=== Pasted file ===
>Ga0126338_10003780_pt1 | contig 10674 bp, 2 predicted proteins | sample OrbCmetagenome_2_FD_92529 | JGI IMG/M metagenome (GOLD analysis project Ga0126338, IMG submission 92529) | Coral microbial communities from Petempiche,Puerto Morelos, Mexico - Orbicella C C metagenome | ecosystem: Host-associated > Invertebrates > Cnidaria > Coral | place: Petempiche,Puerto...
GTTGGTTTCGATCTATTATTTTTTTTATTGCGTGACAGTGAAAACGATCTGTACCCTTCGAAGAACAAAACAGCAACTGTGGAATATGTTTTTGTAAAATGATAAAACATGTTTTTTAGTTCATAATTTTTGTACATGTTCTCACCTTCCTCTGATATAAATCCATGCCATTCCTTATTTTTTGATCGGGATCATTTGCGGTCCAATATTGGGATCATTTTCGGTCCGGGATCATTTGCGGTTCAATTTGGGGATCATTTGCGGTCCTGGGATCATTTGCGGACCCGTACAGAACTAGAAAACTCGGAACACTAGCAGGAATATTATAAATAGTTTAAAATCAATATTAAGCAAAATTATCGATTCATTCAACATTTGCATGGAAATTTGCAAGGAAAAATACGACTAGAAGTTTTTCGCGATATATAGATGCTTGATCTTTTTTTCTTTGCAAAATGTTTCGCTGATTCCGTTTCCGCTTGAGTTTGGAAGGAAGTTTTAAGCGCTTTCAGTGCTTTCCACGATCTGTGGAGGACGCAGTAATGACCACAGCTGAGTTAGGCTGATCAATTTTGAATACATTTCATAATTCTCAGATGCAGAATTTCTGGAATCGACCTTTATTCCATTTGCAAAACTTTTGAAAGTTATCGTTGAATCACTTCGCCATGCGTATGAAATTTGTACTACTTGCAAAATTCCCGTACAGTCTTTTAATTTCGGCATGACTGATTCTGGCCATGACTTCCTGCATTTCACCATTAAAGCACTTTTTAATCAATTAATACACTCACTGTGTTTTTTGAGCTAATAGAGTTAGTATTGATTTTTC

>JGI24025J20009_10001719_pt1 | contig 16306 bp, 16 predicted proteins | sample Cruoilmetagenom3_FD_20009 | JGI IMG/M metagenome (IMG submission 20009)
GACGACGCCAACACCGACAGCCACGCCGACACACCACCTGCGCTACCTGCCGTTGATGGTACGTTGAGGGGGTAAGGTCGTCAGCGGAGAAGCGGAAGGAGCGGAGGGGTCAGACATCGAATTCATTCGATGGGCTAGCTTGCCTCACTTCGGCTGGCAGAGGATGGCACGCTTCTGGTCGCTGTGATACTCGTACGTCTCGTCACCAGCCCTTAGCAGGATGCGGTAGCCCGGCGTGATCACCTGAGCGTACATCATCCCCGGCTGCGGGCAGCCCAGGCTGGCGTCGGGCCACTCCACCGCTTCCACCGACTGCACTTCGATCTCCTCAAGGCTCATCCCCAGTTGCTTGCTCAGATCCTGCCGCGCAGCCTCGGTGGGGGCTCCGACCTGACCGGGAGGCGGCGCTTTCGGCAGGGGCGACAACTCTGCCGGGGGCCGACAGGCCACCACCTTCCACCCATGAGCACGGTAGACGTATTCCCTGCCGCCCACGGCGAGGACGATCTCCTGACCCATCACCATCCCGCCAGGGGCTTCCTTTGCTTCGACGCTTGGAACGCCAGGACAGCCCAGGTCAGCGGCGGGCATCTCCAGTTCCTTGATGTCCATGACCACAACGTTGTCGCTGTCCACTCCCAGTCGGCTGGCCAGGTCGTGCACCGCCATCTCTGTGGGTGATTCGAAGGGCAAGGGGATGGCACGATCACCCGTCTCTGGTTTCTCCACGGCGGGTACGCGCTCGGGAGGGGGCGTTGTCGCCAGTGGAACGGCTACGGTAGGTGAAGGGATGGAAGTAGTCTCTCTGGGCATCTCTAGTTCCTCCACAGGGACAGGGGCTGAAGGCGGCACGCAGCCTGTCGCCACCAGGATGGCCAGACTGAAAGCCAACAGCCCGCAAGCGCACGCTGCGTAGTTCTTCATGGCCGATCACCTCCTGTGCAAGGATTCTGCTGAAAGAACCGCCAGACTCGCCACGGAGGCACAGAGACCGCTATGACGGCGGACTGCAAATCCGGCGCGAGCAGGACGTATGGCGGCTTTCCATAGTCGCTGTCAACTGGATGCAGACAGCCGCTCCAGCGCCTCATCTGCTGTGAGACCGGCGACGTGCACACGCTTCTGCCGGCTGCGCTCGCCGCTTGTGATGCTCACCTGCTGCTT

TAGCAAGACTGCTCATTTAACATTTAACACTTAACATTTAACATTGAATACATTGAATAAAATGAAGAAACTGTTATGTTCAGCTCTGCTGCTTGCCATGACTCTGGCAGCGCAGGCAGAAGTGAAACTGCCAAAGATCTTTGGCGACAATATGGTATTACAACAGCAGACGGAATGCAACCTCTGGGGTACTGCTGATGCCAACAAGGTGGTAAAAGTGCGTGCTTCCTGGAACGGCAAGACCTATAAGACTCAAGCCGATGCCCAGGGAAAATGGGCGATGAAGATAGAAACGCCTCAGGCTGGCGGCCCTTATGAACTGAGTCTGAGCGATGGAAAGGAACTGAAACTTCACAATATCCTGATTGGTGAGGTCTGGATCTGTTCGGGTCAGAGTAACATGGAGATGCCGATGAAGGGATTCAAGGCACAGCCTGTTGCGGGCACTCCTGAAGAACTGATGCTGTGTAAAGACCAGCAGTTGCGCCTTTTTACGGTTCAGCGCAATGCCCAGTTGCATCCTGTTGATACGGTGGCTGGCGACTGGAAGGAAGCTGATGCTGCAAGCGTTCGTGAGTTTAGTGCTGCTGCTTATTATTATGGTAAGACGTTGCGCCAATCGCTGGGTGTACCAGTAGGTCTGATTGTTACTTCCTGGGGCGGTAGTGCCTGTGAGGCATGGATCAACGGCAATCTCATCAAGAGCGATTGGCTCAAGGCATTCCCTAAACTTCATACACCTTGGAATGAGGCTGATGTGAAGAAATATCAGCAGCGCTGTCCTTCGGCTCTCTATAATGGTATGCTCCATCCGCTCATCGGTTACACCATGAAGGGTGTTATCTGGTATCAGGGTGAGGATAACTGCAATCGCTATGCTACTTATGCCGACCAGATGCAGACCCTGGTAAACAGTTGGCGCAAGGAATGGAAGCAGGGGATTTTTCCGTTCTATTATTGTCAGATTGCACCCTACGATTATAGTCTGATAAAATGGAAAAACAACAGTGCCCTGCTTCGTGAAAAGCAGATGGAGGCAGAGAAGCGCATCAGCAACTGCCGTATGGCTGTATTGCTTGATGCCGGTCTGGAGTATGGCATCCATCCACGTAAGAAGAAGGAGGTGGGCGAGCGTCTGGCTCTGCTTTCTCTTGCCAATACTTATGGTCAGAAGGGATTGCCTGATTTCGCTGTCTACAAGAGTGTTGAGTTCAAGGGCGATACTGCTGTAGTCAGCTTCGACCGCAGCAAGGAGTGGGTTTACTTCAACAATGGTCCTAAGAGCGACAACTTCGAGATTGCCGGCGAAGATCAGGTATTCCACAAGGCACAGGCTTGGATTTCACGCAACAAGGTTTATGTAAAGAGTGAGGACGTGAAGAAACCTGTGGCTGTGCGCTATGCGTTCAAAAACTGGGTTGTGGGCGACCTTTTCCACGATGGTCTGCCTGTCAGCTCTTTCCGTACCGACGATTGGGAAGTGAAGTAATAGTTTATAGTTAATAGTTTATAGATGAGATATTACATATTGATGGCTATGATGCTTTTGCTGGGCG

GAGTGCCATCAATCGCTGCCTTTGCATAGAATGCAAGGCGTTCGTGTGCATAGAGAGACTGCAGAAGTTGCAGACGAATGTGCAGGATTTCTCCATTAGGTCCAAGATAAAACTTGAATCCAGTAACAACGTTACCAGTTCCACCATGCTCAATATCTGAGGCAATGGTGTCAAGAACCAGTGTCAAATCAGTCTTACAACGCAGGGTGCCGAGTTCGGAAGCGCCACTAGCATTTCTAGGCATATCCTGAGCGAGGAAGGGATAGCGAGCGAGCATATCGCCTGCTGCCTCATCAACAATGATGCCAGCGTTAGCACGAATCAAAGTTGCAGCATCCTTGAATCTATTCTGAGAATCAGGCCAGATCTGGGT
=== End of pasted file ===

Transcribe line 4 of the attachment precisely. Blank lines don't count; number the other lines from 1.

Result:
GACGACGCCAACACCGACAGCCACGCCGACACACCACCTGCGCTACCTGCCGTTGATGGTACGTTGAGGGGGTAAGGTCGTCAGCGGAGAAGCGGAAGGAGCGGAGGGGTCAGACATCGAATTCATTCGATGGGCTAGCTTGCCTCACTTCGGCTGGCAGAGGATGGCACGCTTCTGGTCGCTGTGATACTCGTACGTCTCGTCACCAGCCCTTAGCAGGATGCGGTAGCCCGGCGTGATCACCTGAGCGTACATCATCCCCGGCTGCGGGCAGCCCAGGCTGGCGTCGGGCCACTCCACCGCTTCCACCGACTGCACTTCGATCTCCTCAAGGCTCATCCCCAGTTGCTTGCTCAGATCCTGCCGCGCAGCCTCGGTGGGGGCTCCGACCTGACCGGGAGGCGGCGCTTTCGGCAGGGGCGACAACTCTGCCGGGGGCCGACAGGCCACCACCTTCCACCCATGAGCACGGTAGACGTATTCCCTGCCGCCCACGGCGAGGACGATCTCCTGACCCATCACCATCCCGCCAGGGGCTTCCTTTGCTTCGACGCTTGGAACGCCAGGACAGCCCAGGTCAGCGGCGGGCATCTCCAGTTCCTTGATGTCCATGACCACAACGTTGTCGCTGTCCACTCCCAGTCGGCTGGCCAGGTCGTGCACCGCCATCTCTGTGGGTGATTCGAAGGGCAAGGGGATGGCACGATCACCCGTCTCTGGTTTCTCCACGGCGGGTACGCGCTCGGGAGGGGGCGTTGTCGCCAGTGGAACGGCTACGGTAGGTGAAGGGATGGAAGTAGTCTCTCTGGGCATCTCTAGTTCCTCCACAGGGACAGGGGCTGAAGGCGGCACGCAGCCTGTCGCCACCAGGATGGCCAGACTGAAAGCCAACAGCCCGCAAGCGCACGCTGCGTAGTTCTTCATGGCCGATCACCTCCTGTGCAAGGATTCTGCTGAAAGAACCGCCAGACTCGCCACGGAGGCACAGAGACCGCTATGACGGCGGACTGCAAATCCGGCGCGAGCAGGACGTATGGCGGCTTTCCATAGTCGCTGTCAACTGGATGCAGACAGCCGCTCCAGCGCCTCATCTGCTGTGAGACCGGCGACGTGCACACGCTTCTGCCGGCTGCGCTCGCCGCTTGTGATGCTCACCTGCTGCTT